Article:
Accelerated telomere shortening may cause cancer via chromosomal instability, making it a potentially useful biomarker. However, publications on blood telomere length (BTL) and cancer are inconsistent. We prospectively examined BTL measures over time and cancer incidence.
We included 792 Normative Aging Study participants with 1-4 BTL measurements from 1999 to 2012. We used linear mixed-effects models to examine BTL attrition by cancer status (relative to increasing age and decreasing years pre-diagnosis), Cox models for time-dependent associations, and logistic regression for cancer incidence stratified by years between BTL measurement and diagnosis.
Age-related BTL attrition was faster in cancer cases pre-diagnosis than in cancer-free participants (pdifference = 0.017); all participants had similar age-adjusted BTL 8-14 years pre-diagnosis, followed by decelerated attrition in cancer cases resulting in longer BTL three (p = 0.003) and four (p = 0.012) years pre-diagnosis. Longer time-dependent BTL was associated with prostate cancer (HR = 1.79, p = 0.03), and longer BTL measured ≤ 4 years pre-diagnosis with any (OR = 3.27, p < 0.001) and prostate cancers (OR = 6.87, p < 0.001).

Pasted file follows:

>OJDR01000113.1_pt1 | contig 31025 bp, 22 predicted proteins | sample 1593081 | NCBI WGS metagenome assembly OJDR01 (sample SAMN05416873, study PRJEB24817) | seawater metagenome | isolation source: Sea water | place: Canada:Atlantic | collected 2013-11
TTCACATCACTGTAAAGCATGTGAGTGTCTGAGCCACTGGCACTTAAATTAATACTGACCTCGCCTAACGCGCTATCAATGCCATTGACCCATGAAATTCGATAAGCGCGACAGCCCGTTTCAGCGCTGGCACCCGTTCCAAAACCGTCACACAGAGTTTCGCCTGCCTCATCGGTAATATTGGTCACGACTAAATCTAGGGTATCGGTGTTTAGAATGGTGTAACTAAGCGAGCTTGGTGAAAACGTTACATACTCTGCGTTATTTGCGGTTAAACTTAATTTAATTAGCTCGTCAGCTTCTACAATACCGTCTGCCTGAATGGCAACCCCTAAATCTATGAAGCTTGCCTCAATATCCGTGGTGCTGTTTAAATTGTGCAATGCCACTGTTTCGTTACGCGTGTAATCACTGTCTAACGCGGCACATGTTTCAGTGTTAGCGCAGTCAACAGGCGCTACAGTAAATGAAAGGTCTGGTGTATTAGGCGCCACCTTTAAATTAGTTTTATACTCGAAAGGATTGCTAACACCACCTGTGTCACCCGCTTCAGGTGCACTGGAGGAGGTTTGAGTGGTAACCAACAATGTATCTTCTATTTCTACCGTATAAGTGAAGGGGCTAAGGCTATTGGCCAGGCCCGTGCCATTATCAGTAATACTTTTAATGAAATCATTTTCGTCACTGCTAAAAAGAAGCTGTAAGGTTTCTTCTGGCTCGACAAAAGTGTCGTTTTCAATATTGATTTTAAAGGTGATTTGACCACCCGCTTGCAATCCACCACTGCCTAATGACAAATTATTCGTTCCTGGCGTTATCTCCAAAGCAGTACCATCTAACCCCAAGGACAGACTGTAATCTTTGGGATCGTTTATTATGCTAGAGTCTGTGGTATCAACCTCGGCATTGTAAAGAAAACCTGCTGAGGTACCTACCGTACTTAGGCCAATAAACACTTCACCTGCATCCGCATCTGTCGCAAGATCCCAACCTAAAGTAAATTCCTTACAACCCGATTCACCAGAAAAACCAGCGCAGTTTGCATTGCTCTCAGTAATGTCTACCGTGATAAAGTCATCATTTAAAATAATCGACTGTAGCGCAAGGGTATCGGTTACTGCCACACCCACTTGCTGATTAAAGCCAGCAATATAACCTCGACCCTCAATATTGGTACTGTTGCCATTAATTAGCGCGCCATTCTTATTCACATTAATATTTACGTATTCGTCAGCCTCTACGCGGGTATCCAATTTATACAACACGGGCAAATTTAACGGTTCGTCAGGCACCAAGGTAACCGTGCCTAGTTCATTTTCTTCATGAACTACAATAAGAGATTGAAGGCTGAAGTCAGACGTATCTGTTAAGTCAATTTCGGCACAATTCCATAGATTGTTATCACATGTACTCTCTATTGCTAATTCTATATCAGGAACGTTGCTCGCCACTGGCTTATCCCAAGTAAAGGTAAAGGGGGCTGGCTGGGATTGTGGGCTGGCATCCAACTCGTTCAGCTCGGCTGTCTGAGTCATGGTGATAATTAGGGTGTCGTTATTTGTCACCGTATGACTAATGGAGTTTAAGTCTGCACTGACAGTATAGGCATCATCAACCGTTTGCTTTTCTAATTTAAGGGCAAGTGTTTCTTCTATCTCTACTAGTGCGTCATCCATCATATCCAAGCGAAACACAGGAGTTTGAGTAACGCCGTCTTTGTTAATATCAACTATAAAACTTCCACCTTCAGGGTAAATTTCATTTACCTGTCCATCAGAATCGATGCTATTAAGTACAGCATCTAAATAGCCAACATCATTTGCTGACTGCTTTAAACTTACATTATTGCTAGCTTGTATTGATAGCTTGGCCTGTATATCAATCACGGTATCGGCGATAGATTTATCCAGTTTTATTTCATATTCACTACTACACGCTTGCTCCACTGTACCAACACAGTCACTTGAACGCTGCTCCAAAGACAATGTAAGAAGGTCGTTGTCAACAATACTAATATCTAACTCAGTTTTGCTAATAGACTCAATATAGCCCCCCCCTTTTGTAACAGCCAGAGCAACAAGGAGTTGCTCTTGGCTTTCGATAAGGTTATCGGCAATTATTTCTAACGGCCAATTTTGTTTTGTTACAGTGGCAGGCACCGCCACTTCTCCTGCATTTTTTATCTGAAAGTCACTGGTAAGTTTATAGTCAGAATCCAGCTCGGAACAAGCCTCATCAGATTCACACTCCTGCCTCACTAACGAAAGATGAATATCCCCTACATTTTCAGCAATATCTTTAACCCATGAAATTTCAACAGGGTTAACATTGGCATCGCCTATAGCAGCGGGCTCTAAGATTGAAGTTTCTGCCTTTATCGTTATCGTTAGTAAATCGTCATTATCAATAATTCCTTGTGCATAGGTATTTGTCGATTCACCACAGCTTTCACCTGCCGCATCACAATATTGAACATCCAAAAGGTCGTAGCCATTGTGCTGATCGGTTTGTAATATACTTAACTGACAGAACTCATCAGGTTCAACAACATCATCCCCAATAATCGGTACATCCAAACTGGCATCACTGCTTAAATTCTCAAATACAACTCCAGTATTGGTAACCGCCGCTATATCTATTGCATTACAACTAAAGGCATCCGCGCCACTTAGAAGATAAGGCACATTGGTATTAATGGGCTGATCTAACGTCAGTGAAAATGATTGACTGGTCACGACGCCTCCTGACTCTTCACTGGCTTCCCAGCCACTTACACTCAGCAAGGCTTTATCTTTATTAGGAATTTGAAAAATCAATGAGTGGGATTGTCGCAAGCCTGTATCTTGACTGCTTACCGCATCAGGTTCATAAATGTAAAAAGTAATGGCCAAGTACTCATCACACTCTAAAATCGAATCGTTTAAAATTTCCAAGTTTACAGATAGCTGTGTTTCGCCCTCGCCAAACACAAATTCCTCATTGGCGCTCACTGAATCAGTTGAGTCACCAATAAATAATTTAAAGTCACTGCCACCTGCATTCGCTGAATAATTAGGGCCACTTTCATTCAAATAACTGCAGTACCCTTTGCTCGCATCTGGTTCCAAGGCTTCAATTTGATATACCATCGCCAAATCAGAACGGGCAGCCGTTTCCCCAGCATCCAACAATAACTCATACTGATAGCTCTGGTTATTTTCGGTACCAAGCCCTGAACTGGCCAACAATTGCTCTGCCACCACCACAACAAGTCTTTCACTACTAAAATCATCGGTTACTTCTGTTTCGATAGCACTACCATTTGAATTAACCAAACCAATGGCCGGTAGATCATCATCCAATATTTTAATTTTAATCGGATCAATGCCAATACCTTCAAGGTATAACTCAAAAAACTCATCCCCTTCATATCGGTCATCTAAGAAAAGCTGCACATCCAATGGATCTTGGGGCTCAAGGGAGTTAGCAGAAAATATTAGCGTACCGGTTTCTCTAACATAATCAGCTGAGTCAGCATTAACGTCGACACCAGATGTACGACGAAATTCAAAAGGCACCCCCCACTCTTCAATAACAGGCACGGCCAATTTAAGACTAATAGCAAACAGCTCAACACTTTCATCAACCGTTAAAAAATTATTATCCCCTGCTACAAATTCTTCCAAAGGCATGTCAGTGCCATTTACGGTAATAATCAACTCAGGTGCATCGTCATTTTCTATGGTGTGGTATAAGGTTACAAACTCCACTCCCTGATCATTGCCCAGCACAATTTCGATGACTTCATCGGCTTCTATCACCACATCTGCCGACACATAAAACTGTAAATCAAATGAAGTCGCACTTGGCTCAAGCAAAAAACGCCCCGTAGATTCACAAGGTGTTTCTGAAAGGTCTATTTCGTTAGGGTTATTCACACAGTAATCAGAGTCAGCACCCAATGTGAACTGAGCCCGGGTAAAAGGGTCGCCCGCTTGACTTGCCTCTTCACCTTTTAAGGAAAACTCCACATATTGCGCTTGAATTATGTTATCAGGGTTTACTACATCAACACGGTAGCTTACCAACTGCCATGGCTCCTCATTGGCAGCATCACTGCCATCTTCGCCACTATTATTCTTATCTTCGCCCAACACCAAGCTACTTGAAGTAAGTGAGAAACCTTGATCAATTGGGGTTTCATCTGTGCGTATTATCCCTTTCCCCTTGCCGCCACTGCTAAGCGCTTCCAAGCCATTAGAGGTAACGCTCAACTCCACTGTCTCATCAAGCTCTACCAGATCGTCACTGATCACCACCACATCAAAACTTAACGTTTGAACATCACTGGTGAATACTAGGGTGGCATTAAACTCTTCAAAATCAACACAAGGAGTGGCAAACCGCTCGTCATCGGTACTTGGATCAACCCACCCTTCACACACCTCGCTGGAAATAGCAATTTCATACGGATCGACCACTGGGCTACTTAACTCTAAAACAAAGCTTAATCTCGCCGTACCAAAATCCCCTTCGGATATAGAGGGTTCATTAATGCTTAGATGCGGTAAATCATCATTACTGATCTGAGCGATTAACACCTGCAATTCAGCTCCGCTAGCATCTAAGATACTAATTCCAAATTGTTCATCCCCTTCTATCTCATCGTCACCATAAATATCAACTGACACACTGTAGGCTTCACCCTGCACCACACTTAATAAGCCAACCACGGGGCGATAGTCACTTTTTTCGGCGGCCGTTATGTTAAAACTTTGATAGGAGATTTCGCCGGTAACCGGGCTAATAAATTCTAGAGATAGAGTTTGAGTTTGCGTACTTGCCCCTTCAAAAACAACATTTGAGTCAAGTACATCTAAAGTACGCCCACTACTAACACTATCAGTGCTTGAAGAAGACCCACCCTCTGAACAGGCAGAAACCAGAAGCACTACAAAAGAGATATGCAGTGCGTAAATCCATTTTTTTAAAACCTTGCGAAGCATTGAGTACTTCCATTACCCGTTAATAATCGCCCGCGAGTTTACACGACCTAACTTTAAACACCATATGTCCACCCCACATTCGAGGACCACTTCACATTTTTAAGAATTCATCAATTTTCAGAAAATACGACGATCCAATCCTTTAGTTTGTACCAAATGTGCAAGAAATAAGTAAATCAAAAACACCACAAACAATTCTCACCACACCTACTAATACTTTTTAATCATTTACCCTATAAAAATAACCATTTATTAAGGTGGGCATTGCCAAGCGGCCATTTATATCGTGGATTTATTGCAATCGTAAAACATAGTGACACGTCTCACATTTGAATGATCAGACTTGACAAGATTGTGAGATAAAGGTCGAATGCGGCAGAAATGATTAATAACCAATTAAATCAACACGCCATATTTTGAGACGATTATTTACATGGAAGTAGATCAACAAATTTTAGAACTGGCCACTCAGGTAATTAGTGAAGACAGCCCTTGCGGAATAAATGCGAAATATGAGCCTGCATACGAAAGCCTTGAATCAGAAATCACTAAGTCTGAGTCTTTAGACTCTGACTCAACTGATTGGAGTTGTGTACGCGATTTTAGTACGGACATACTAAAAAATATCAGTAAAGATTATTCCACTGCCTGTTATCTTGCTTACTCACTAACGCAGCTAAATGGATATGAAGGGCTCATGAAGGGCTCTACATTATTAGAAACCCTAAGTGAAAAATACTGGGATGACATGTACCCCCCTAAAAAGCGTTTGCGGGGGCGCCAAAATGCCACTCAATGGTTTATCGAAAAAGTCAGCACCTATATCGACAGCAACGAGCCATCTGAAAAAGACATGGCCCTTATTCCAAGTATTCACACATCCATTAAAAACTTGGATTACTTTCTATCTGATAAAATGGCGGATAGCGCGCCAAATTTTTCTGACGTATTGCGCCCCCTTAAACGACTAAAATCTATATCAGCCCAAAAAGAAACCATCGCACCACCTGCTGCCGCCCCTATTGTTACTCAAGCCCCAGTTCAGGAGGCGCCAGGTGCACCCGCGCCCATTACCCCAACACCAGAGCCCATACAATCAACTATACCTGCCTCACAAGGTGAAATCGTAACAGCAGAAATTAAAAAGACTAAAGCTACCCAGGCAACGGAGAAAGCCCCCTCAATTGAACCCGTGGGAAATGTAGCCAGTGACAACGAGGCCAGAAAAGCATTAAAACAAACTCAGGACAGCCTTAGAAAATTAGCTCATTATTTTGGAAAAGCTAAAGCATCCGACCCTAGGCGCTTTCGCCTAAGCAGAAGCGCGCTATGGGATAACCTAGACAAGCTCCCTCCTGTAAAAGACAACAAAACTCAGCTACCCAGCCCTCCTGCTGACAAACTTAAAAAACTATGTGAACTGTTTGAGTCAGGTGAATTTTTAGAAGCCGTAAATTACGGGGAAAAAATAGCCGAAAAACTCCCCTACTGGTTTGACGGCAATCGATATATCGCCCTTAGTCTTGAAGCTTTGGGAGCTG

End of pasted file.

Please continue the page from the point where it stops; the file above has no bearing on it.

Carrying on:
Age-related BTL attrition was faster in cancer cases but their age-adjusted BTL attrition began decelerating as diagnosis approached. This may explain prior inconsistencies and help develop BTL as a cancer detection biomarker.